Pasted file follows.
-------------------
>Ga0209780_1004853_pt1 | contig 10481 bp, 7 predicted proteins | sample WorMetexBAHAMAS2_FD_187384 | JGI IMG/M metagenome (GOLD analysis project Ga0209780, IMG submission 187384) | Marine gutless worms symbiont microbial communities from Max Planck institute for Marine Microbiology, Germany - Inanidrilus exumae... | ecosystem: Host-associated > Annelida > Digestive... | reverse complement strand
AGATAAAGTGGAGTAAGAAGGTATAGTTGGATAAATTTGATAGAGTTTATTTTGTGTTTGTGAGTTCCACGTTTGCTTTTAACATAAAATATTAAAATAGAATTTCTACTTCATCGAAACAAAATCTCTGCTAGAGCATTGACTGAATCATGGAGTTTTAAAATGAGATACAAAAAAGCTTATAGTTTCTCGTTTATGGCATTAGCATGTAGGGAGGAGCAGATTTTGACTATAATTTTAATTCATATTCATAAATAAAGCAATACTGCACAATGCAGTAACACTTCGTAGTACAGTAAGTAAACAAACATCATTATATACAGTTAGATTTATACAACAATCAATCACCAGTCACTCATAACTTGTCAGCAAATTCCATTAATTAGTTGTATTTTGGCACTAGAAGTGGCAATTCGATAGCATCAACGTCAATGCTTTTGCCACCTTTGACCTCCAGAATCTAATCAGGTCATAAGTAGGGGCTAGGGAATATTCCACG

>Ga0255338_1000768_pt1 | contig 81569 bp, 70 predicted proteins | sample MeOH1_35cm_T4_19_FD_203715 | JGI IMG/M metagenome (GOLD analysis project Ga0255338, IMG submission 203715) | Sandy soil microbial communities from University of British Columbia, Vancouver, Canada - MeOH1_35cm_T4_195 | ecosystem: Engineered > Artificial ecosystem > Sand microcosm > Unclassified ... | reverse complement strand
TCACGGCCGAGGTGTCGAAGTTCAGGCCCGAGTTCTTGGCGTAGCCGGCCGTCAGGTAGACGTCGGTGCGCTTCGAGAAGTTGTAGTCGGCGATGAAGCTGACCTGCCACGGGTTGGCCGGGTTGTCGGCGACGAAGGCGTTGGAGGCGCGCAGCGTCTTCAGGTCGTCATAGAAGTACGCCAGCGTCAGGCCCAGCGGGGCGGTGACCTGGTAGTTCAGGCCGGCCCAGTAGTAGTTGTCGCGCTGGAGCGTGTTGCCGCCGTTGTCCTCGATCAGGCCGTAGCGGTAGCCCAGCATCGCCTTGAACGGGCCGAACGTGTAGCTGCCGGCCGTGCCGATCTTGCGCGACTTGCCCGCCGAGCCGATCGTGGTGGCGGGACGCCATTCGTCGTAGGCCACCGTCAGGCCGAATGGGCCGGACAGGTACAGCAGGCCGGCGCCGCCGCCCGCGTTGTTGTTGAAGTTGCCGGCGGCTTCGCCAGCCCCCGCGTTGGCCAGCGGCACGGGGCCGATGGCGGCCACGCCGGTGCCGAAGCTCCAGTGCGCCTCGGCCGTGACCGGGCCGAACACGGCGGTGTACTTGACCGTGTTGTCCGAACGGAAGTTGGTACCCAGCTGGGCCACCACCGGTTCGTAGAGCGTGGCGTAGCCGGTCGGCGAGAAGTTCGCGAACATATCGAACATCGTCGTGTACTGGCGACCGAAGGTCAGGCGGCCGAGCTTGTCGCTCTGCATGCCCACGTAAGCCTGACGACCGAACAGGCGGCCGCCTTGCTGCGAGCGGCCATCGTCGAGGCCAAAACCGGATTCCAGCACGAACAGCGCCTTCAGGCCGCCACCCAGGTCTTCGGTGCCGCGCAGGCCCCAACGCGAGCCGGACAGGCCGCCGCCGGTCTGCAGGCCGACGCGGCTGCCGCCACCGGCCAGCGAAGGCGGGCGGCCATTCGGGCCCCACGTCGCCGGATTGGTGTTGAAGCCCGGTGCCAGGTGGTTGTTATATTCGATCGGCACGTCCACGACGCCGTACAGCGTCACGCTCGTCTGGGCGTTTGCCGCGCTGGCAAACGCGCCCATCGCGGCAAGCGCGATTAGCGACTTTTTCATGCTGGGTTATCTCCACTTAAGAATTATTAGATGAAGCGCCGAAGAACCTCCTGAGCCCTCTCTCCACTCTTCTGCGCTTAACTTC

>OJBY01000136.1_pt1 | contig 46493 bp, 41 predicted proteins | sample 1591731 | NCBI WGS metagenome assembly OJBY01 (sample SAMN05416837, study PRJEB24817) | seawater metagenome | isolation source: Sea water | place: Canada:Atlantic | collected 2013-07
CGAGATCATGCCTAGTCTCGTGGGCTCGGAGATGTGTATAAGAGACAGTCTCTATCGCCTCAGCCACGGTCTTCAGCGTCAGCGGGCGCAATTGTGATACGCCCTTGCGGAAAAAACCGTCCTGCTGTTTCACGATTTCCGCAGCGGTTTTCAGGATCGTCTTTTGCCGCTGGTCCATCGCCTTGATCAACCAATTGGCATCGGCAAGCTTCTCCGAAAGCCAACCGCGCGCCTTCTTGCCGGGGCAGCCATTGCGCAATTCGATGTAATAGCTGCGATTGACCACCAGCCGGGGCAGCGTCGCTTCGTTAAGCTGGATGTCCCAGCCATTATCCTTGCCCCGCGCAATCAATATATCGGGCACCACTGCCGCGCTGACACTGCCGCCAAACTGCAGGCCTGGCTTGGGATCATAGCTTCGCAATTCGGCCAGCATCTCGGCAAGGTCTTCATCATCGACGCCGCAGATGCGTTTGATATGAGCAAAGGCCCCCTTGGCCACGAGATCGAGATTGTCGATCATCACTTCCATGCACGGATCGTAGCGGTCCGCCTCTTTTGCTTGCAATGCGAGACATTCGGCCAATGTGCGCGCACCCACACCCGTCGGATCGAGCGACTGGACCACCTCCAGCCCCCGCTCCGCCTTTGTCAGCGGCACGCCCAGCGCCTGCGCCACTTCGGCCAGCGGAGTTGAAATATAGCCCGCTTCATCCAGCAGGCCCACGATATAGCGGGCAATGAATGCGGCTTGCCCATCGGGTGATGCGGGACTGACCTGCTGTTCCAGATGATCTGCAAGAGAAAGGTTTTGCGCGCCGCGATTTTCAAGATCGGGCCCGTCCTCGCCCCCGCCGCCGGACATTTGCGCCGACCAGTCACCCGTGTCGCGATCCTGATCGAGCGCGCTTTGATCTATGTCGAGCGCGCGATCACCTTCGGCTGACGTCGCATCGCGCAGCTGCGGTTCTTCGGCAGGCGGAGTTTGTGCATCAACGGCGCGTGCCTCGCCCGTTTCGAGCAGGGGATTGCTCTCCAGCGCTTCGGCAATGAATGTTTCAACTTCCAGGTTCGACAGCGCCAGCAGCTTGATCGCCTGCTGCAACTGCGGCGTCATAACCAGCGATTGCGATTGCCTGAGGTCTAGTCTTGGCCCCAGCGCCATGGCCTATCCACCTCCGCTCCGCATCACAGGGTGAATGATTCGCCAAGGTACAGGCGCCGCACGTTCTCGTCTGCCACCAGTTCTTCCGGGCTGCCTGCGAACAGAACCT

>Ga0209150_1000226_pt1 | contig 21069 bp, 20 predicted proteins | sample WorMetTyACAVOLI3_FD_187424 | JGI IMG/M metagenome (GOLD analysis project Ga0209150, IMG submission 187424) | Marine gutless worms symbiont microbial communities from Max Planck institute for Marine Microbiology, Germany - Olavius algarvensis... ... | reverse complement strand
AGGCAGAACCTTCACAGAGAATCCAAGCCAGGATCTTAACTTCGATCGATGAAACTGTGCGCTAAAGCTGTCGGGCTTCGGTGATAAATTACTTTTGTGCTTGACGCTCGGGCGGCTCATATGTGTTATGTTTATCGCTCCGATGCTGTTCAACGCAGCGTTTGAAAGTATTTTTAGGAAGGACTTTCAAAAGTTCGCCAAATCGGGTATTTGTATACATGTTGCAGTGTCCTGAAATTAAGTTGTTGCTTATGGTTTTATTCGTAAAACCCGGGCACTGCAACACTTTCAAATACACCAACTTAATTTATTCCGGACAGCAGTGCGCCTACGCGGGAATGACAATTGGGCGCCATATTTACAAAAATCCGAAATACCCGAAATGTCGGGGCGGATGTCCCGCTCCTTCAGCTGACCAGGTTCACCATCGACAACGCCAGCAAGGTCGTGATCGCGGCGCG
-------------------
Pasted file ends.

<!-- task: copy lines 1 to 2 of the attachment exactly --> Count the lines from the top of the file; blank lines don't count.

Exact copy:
>Ga0209780_1004853_pt1 | contig 10481 bp, 7 predicted proteins | sample WorMetexBAHAMAS2_FD_187384 | JGI IMG/M metagenome (GOLD analysis project Ga0209780, IMG submission 187384) | Marine gutless worms symbiont microbial communities from Max Planck institute for Marine Microbiology, Germany - Inanidrilus exumae... | ecosystem: Host-associated > Annelida > Digestive... | reverse complement strand
AGATAAAGTGGAGTAAGAAGGTATAGTTGGATAAATTTGATAGAGTTTATTTTGTGTTTGTGAGTTCCACGTTTGCTTTTAACATAAAATATTAAAATAGAATTTCTACTTCATCGAAACAAAATCTCTGCTAGAGCATTGACTGAATCATGGAGTTTTAAAATGAGATACAAAAAAGCTTATAGTTTCTCGTTTATGGCATTAGCATGTAGGGAGGAGCAGATTTTGACTATAATTTTAATTCATATTCATAAATAAAGCAATACTGCACAATGCAGTAACACTTCGTAGTACAGTAAGTAAACAAACATCATTATATACAGTTAGATTTATACAACAATCAATCACCAGTCACTCATAACTTGTCAGCAAATTCCATTAATTAGTTGTATTTTGGCACTAGAAGTGGCAATTCGATAGCATCAACGTCAATGCTTTTGCCACCTTTGACCTCCAGAATCTAATCAGGTCATAAGTAGGGGCTAGGGAATATTCCACG